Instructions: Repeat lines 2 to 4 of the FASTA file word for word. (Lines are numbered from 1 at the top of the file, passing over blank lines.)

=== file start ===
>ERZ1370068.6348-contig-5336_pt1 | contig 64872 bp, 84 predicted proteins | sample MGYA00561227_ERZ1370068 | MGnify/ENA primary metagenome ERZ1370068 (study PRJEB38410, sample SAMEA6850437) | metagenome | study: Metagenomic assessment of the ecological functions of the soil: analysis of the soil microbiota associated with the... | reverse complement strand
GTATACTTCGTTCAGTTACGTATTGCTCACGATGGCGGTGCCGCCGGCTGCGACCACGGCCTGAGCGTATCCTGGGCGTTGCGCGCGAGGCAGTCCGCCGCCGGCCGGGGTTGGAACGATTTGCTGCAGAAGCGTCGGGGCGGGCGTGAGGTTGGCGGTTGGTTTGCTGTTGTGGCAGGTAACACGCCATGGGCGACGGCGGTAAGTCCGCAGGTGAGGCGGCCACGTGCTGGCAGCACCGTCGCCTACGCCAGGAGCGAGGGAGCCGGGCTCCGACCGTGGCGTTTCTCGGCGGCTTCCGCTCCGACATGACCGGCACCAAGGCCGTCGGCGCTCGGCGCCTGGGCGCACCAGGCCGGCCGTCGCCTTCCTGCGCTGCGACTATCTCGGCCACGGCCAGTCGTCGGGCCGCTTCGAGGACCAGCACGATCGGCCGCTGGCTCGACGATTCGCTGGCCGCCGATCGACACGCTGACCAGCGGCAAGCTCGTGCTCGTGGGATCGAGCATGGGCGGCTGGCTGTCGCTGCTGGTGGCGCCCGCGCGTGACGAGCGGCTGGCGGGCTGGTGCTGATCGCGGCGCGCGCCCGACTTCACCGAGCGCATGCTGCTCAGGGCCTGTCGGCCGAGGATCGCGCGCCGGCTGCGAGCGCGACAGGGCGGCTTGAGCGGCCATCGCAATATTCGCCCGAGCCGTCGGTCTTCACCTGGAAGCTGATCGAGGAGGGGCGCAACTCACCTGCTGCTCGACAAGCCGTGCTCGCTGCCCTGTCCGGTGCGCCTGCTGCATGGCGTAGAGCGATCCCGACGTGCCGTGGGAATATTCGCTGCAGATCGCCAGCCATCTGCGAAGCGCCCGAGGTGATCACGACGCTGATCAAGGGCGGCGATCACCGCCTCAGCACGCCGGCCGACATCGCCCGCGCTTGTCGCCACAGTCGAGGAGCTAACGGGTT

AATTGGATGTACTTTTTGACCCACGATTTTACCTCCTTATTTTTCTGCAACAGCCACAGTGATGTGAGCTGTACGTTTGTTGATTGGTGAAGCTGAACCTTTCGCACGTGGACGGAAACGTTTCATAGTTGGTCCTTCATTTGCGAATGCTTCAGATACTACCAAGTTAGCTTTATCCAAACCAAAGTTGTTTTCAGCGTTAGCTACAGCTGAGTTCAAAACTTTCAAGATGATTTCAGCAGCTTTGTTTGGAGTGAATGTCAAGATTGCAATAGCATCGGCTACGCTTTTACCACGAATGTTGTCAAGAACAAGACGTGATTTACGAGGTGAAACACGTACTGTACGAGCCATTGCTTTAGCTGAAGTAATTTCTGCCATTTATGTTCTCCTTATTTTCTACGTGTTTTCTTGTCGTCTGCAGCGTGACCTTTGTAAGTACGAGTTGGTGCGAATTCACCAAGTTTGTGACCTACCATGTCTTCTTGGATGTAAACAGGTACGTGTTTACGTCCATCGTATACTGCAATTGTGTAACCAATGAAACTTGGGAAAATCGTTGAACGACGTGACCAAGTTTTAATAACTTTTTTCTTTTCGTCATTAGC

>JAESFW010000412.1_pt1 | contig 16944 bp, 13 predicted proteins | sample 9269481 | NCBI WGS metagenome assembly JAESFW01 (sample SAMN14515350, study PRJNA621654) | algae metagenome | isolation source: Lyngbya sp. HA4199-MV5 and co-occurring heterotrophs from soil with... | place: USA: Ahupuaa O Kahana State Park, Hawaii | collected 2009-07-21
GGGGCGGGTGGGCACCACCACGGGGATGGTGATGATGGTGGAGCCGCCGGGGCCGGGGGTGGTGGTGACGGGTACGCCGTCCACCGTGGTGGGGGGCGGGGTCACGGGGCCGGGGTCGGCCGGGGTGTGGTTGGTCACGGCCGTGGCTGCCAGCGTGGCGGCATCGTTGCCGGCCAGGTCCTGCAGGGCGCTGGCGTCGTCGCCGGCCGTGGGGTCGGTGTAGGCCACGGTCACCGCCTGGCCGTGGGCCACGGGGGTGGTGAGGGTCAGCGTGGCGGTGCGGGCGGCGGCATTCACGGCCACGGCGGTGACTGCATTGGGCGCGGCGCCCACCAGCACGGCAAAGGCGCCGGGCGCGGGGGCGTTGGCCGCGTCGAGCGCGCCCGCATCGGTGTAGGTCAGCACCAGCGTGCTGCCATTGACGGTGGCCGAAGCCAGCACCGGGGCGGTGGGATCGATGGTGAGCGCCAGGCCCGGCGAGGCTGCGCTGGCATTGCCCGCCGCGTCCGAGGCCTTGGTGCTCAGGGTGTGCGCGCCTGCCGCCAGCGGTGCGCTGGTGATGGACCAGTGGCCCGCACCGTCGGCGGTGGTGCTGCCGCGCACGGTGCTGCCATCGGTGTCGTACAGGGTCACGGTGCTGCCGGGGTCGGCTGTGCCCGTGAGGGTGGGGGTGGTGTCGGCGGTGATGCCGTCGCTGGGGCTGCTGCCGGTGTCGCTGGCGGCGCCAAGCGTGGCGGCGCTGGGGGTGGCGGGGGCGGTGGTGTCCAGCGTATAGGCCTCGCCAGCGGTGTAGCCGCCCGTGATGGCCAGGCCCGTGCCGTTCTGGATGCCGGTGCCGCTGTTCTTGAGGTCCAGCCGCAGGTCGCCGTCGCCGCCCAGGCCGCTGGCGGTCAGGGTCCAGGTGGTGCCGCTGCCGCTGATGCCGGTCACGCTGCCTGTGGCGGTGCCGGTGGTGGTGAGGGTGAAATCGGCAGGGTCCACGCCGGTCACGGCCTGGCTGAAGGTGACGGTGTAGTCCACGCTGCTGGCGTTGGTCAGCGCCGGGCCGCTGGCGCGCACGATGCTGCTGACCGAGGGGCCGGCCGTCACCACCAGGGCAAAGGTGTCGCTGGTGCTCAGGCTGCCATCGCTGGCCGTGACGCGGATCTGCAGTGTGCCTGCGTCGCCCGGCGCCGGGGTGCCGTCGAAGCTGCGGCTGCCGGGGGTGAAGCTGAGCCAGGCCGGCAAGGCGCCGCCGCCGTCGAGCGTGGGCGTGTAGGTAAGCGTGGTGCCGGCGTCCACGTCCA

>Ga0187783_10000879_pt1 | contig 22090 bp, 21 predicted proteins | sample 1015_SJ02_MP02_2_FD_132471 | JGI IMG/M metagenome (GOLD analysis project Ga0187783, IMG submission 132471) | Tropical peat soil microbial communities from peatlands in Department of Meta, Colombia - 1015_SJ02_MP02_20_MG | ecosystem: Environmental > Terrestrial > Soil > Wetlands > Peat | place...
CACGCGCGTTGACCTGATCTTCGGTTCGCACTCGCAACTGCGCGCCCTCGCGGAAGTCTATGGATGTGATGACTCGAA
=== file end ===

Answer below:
GTATACTTCGTTCAGTTACGTATTGCTCACGATGGCGGTGCCGCCGGCTGCGACCACGGCCTGAGCGTATCCTGGGCGTTGCGCGCGAGGCAGTCCGCCGCCGGCCGGGGTTGGAACGATTTGCTGCAGAAGCGTCGGGGCGGGCGTGAGGTTGGCGGTTGGTTTGCTGTTGTGGCAGGTAACACGCCATGGGCGACGGCGGTAAGTCCGCAGGTGAGGCGGCCACGTGCTGGCAGCACCGTCGCCTACGCCAGGAGCGAGGGAGCCGGGCTCCGACCGTGGCGTTTCTCGGCGGCTTCCGCTCCGACATGACCGGCACCAAGGCCGTCGGCGCTCGGCGCCTGGGCGCACCAGGCCGGCCGTCGCCTTCCTGCGCTGCGACTATCTCGGCCACGGCCAGTCGTCGGGCCGCTTCGAGGACCAGCACGATCGGCCGCTGGCTCGACGATTCGCTGGCCGCCGATCGACACGCTGACCAGCGGCAAGCTCGTGCTCGTGGGATCGAGCATGGGCGGCTGGCTGTCGCTGCTGGTGGCGCCCGCGCGTGACGAGCGGCTGGCGGGCTGGTGCTGATCGCGGCGCGCGCCCGACTTCACCGAGCGCATGCTGCTCAGGGCCTGTCGGCCGAGGATCGCGCGCCGGCTGCGAGCGCGACAGGGCGGCTTGAGCGGCCATCGCAATATTCGCCCGAGCCGTCGGTCTTCACCTGGAAGCTGATCGAGGAGGGGCGCAACTCACCTGCTGCTCGACAAGCCGTGCTCGCTGCCCTGTCCGGTGCGCCTGCTGCATGGCGTAGAGCGATCCCGACGTGCCGTGGGAATATTCGCTGCAGATCGCCAGCCATCTGCGAAGCGCCCGAGGTGATCACGACGCTGATCAAGGGCGGCGATCACCGCCTCAGCACGCCGGCCGACATCGCCCGCGCTTGTCGCCACAGTCGAGGAGCTAACGGGTT

AATTGGATGTACTTTTTGACCCACGATTTTACCTCCTTATTTTTCTGCAACAGCCACAGTGATGTGAGCTGTACGTTTGTTGATTGGTGAAGCTGAACCTTTCGCACGTGGACGGAAACGTTTCATAGTTGGTCCTTCATTTGCGAATGCTTCAGATACTACCAAGTTAGCTTTATCCAAACCAAAGTTGTTTTCAGCGTTAGCTACAGCTGAGTTCAAAACTTTCAAGATGATTTCAGCAGCTTTGTTTGGAGTGAATGTCAAGATTGCAATAGCATCGGCTACGCTTTTACCACGAATGTTGTCAAGAACAAGACGTGATTTACGAGGTGAAACACGTACTGTACGAGCCATTGCTTTAGCTGAAGTAATTTCTGCCATTTATGTTCTCCTTATTTTCTACGTGTTTTCTTGTCGTCTGCAGCGTGACCTTTGTAAGTACGAGTTGGTGCGAATTCACCAAGTTTGTGACCTACCATGTCTTCTTGGATGTAAACAGGTACGTGTTTACGTCCATCGTATACTGCAATTGTGTAACCAATGAAACTTGGGAAAATCGTTGAACGACGTGACCAAGTTTTAATAACTTTTTTCTTTTCGTCATTAGC

>JAESFW010000412.1_pt1 | contig 16944 bp, 13 predicted proteins | sample 9269481 | NCBI WGS metagenome assembly JAESFW01 (sample SAMN14515350, study PRJNA621654) | algae metagenome | isolation source: Lyngbya sp. HA4199-MV5 and co-occurring heterotrophs from soil with... | place: USA: Ahupuaa O Kahana State Park, Hawaii | collected 2009-07-21